Does it matter that she’s sitting cross-legged (hyphen there, usually, by the way)? No, but perhaps it’s an indication as to her level of fitness, or suppleness, or age.
Does it matter she’s sitting on a daybed? Almost certainly not, but perhaps it adds a certain langour to the scene.
And “at the edge of the Arabian Sea”? Instead of giving us a map reference, why not show us where she is? How would you do this? You do it very easily later on, by mentioning a specific type of boat. So how about, for a new opening line: “She sat cross-legged on her daybed, watching the triangular sail of a dhow making its slow way across the horizon.” We actually know less about her with this sentence. We don’t know her name and we don’t know for sure that it’s the Arabian Sea, but we don’t really need to know her name, and we can make an educated guess that its the Arabian Sea by the dhow. By not giving specifics, you’re encouraging your reader to engage with the book. Instead of spelling it out, you’re encouraging the reader to think things out for themselves. Without being aware of it, your reader is much more engaged if they have to think what words imply.
We don’t need all the physical description that follows. Again, that’s telling us, not showing us, and it’s not really that interesting. If her physical appearance is actually vital to the plot, then think of ways to work that in to the story rather than just bluntly telling us she is “slender and tanned with an athletic frame”. Otherwise, leave it out. Physical appearance of characters is rarely as important as an author thinks it is, and if it is important, there will come a time in the book when it’s relevant. That time isn’t now, in the first couple of lines of your book. You might say, “But we’re getting to know the character”. We’re not, really, are we? Do you think that looks define a person in real life, that they tell us about a person’s character? I suppose you might, but most people would think that quite a shallow perspective.
The next interesting thing is that she’s writing a letter, and having a hard time doing it. Again you tell us, bluntly. “Jackie was writing a letter, it was taking much longer than she had planned”. Why not show us this, instead? You could mention a breeze rattling the discarded drafts at her feet. You could add on to the first sentence something like “…and tapping her pen against her chin.” In both cases, the reader is encouraged to put two and two together. You tap your pen against your chin when you’re thinking about what to write. Discarded drafts around your feet mean you’re having a hard time coming up with a final version of whatever it is you’re trying to write.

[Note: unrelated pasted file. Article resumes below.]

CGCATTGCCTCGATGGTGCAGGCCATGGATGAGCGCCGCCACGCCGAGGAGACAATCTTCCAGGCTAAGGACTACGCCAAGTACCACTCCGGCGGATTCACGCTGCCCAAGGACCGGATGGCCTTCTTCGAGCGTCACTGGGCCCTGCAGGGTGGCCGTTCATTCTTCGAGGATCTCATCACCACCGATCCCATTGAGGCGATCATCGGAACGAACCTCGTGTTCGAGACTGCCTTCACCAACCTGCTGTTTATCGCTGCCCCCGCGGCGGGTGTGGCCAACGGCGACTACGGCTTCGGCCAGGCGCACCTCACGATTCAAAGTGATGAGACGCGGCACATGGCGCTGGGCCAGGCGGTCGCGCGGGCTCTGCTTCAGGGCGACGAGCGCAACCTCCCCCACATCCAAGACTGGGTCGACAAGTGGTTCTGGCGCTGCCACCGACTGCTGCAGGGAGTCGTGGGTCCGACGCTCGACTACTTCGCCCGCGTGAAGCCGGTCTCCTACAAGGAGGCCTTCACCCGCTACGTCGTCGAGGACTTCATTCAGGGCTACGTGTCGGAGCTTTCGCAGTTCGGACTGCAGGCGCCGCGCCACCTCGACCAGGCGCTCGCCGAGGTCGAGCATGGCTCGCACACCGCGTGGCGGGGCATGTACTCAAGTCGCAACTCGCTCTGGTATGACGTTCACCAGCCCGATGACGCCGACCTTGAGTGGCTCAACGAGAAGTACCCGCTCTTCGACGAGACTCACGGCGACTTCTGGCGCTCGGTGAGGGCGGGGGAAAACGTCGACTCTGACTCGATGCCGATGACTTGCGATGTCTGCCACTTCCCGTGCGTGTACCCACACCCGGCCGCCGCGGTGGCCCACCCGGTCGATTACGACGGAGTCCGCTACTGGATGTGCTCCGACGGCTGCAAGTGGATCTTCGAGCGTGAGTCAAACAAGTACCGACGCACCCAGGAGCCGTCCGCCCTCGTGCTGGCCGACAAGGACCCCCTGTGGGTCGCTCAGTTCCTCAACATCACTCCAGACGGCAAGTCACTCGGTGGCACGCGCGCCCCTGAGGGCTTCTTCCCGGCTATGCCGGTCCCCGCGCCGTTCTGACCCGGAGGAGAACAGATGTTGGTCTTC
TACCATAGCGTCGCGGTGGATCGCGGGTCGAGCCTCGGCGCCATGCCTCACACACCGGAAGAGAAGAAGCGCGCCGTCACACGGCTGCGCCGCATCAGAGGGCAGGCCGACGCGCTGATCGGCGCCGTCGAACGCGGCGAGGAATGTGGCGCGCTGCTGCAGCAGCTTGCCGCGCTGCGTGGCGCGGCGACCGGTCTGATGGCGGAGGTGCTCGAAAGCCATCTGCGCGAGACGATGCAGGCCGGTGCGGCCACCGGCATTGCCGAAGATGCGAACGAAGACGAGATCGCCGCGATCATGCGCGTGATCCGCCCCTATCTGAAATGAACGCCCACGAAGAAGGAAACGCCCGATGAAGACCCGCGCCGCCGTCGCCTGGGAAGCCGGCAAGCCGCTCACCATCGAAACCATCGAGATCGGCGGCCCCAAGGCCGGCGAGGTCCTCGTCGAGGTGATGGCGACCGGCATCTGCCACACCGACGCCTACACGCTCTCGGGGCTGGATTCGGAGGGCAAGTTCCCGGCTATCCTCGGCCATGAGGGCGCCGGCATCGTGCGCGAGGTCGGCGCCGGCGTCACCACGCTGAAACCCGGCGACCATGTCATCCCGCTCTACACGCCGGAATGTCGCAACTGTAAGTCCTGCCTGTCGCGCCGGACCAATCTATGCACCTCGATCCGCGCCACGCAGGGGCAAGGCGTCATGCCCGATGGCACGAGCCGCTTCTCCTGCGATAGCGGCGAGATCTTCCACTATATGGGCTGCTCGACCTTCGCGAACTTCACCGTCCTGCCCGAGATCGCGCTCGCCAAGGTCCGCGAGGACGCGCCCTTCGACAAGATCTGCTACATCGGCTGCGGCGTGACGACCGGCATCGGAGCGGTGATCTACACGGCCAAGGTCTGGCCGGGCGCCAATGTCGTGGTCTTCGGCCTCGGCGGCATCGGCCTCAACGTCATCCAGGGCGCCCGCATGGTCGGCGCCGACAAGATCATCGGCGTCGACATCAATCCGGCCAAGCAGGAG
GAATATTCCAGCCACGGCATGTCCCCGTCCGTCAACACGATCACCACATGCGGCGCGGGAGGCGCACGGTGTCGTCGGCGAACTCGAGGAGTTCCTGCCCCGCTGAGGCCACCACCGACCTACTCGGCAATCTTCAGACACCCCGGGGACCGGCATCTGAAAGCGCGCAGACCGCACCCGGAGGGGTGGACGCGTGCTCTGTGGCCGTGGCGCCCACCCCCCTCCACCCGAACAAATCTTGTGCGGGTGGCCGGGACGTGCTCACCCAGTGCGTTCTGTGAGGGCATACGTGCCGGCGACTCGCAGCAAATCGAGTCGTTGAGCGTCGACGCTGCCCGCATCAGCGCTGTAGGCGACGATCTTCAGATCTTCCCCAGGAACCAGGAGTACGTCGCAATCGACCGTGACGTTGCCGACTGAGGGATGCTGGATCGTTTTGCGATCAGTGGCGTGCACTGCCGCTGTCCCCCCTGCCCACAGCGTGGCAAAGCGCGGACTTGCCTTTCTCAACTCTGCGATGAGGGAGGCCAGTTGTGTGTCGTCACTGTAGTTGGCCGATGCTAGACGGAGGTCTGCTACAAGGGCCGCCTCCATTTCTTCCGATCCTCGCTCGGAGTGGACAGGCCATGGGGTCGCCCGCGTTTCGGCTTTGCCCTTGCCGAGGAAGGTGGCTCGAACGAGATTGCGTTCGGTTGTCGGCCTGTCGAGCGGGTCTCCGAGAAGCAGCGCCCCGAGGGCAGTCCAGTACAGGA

The rest of this paragraph is a slightly different problem. She’s talking aloud, ostensibly to her dog. One of the sentences she says to “Milly” is “A flight to New York on Dreamliner is cheap at the price of the negative publicity.” Not only does this sentence not make much sense, but she’s saying it to a dog. It’s what’s known as “maid and butler” dialogue, a character saying something aloud for no reason other than again, telling us, the readers, what she knows. Whatever this story about the press release and friends in high places, there has to be a better way to divulge the information than in a monologue to a dog.
Looking down the rest of the first page there’s an interesting mention of “trouble in paradise”, belching black smoke coming from the neighbouring village, and there’s a little dialogue emerging between Jackie and Saba that immediately sets a different tone to the writing (although another example of maid-and-butler dialogue when Saba says, “It is time to prepare for your night flight”), so there are indications that you can write, and clear clues that a story will be developing.
Unfortunately, I don’t believe an agent would read much beyond the first paragraph before they decided that this book is going to need some serious revision and rewriting, and therefore not ready for publishing.
However, as I said at the very outset, you must finish the book first. Get to the end. It’s of primary importance to finish before you start revising. Otherwise you run the risk of never finishing, and that would be a shame.
Thanks for posting.